Anne McLaughlin – 2022 Speech on the Public Order Bill

The speech made by Anne McLaughlin, the SNP MP for Glasgow North East, in the House of Commons on 23 May 2022.

“A little inconvenience is more acceptable than a police state”—not my words, but those of a police officer consulted by Her Majesty’s inspectorate of constabulary and fire and rescue services on proposals in the Bill. I agree with the sentiment.

People are fleeing war in Ukraine and multiple other countries. The Home Secretary could be focused on sorting out the dangerously long time it is taking to get them to safety. She could be putting her energy into fixing the chaos at the Passport Office. She could be using her power to solve the supply chain issues that are pushing up food prices, which have made things unaffordable for many on these islands. Instead, she is bringing back populist—according to YouGov and Daily Express polls, at least—draconian, anti-human rights policies that were rejected only a matter of weeks ago in the other place. The reason for that is anyone’s guess. Is it to distract from the aforementioned failings of her Department? To raise her profile for when the Prime Minister surely, inevitably, has to stand down? Or just because she can?

Make no mistake: this, to quote Liberty, is

“a staggering escalation of the Government’s clampdown on dissent”.

It is at odds with people’s right to freedom of thought, belief and religion; freedom of expression; and freedom of assembly and association. For some, it will also lead to a clampdown on their right to respect for private and family life. Those are all rights we enjoy through the Human Rights Act 1998, but I do not expect this Government or many of their Back Benchers to care, because they want to tear that Act up and define the rights that they think we should enjoy.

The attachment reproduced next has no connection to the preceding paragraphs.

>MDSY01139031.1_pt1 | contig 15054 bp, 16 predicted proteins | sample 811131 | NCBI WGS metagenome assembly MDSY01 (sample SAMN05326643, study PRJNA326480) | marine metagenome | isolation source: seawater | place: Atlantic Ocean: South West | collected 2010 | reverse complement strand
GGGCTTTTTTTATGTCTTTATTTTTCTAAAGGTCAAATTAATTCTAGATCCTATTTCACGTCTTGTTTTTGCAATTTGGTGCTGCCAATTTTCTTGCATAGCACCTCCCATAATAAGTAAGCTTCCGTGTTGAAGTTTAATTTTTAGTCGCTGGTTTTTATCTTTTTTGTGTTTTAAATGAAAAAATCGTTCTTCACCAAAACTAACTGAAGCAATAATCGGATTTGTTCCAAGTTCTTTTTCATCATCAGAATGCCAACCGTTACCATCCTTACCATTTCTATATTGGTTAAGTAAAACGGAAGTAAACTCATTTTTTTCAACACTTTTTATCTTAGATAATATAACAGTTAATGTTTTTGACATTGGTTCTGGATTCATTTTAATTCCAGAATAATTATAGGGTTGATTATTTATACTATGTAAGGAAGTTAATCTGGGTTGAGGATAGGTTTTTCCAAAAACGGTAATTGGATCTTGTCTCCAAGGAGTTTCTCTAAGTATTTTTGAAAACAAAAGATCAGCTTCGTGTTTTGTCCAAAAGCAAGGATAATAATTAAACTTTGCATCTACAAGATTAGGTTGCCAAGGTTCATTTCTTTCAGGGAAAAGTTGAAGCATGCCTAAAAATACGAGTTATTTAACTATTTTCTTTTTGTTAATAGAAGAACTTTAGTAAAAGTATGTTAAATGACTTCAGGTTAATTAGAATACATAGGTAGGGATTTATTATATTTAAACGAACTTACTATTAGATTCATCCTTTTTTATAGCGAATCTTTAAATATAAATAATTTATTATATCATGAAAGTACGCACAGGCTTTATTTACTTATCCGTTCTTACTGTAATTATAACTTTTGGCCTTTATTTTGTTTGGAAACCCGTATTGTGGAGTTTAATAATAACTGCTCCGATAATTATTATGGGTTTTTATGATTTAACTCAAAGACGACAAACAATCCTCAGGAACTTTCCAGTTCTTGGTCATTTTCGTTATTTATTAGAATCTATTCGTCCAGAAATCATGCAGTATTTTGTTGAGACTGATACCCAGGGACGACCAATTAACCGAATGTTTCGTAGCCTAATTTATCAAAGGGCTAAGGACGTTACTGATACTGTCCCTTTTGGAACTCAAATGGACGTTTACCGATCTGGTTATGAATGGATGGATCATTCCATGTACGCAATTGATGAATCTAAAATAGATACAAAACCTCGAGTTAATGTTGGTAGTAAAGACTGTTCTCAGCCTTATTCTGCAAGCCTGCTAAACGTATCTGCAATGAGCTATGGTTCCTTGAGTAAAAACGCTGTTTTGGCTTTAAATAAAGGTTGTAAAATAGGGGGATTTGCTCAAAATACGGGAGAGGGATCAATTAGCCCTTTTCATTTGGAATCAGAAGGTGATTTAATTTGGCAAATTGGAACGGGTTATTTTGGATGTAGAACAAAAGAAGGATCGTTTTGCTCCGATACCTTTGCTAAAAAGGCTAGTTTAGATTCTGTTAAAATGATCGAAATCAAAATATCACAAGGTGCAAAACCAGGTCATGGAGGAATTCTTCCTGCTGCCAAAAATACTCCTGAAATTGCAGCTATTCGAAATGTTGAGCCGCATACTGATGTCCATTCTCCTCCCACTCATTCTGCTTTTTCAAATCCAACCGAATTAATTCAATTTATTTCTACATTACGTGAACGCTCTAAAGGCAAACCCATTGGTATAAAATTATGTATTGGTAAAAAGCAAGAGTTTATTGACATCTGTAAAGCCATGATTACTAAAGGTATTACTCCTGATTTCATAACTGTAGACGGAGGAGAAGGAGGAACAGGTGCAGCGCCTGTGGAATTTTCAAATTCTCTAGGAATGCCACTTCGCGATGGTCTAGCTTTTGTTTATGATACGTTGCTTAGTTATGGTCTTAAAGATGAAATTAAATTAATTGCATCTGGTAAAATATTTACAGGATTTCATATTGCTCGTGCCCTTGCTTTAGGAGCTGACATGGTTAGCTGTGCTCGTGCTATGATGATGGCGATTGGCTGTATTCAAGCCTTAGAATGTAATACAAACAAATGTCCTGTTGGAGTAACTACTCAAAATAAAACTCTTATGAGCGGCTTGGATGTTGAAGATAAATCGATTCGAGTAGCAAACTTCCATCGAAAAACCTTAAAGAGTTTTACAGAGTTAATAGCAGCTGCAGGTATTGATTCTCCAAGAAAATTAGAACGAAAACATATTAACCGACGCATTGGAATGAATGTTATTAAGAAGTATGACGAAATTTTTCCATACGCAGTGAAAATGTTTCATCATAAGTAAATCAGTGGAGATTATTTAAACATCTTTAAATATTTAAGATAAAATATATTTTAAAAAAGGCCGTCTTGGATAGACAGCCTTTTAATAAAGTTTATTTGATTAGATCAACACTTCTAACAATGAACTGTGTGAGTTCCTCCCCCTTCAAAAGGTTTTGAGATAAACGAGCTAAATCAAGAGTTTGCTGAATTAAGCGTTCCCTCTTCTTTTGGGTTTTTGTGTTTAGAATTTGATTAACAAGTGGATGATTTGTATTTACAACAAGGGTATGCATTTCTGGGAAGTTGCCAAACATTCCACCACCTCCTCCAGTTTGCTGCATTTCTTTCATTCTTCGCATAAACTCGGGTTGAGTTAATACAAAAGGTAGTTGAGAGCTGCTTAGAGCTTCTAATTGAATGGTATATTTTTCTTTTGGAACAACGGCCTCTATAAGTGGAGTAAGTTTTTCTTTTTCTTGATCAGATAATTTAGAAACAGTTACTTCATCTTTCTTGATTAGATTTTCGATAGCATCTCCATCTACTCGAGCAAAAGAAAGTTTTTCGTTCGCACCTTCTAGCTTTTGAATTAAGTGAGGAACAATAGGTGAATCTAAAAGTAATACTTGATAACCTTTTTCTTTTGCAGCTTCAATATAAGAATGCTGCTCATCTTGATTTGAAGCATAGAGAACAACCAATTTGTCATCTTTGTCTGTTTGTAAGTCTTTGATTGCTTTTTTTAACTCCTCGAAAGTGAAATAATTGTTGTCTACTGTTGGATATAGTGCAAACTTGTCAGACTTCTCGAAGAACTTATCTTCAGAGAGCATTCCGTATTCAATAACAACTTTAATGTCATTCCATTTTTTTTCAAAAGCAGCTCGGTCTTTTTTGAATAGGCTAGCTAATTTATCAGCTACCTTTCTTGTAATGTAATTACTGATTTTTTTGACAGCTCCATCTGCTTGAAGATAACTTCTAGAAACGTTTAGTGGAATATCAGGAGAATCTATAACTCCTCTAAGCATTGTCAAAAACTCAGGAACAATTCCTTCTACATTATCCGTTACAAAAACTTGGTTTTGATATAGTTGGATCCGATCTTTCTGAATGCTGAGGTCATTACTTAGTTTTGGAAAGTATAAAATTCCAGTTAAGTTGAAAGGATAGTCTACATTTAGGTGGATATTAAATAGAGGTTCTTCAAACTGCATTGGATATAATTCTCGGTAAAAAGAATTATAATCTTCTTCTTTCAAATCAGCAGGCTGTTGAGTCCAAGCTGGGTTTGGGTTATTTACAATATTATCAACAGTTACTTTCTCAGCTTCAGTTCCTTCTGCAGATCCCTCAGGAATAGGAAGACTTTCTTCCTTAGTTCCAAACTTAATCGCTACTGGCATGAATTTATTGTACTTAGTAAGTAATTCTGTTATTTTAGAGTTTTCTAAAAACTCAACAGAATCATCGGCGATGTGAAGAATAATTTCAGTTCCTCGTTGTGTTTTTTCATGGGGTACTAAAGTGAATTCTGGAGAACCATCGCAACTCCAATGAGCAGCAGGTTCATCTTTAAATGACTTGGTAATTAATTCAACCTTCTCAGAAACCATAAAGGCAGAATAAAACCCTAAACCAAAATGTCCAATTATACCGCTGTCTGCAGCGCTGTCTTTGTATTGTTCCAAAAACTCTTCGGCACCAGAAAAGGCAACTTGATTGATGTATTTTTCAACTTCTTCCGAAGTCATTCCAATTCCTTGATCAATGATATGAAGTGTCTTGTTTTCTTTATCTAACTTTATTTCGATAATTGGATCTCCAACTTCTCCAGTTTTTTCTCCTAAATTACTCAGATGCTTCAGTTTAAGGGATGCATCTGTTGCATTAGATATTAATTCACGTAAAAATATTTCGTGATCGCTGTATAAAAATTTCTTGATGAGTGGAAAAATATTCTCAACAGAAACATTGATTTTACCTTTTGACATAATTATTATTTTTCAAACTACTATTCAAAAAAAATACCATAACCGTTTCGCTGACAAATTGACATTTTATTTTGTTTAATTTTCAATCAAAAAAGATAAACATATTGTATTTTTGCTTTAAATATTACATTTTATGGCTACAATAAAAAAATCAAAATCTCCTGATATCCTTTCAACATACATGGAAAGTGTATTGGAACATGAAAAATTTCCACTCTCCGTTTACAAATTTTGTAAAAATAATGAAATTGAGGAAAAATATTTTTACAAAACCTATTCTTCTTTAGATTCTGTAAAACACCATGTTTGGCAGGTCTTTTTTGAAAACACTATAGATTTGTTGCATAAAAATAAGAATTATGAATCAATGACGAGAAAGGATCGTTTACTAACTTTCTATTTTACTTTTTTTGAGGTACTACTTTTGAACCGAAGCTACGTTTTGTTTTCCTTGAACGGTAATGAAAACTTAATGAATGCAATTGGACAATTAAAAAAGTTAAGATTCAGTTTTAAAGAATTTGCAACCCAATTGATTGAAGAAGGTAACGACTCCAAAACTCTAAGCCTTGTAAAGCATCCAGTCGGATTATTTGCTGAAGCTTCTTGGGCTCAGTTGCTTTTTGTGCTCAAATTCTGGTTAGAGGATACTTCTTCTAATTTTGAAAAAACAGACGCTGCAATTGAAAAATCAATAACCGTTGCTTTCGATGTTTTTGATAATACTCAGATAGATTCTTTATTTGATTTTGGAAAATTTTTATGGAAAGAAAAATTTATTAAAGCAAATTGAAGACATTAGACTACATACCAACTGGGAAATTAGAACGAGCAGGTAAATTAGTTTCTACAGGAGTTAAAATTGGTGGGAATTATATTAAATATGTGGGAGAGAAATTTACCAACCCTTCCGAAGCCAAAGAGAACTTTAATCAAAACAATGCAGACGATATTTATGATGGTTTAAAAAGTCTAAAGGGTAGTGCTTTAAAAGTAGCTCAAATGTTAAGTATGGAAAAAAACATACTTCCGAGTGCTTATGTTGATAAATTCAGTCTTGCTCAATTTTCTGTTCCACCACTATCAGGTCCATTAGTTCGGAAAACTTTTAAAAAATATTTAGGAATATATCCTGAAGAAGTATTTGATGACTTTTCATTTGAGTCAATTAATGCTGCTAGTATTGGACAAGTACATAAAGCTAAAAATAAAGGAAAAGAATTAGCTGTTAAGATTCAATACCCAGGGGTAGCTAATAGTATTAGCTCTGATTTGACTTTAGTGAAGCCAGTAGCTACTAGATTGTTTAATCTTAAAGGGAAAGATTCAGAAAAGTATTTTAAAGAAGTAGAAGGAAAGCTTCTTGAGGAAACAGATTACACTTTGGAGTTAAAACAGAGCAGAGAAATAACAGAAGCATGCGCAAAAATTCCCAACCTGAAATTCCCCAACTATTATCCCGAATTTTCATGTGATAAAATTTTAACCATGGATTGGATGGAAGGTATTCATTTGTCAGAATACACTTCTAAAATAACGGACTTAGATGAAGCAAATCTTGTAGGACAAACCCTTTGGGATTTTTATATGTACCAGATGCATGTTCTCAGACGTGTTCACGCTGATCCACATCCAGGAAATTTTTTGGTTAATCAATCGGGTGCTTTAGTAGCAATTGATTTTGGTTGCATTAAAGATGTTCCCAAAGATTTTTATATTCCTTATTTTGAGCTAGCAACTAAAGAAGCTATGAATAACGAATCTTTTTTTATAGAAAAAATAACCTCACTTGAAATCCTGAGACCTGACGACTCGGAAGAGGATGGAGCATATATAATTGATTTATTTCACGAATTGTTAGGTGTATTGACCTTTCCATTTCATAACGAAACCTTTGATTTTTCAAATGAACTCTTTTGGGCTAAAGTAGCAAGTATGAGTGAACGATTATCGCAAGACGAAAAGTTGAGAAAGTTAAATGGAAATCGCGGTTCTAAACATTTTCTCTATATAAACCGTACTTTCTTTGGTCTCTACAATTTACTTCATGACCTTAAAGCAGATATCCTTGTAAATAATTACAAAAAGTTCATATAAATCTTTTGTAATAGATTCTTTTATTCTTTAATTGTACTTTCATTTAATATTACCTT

However, I think that the people out there, who after all elected us, have the right to know that this Government want to control what they think, believe and say. This Bill allows the state to stop and search people who are not suspected of a single wrongdoing. It could lead to someone who has committed no crime having to report to certain places at certain times. I would be interested to hear who they will report to in Scotland, and what consultation has taken place with the Scottish Government on that. The Bill could mean people out there, again having committed no offence, having to wear an electronic tag, and having every single move they make monitored 24/7. That is sinister. The Home Secretary did not like it when the Opposition said this, but it bears striking similarities to what happens in Russia and Belarus. It is all about oppressing and controlling people. It is the stuff of conspiracy theories no more; this is the menacing new reality if you do not agree with the Conservative Government.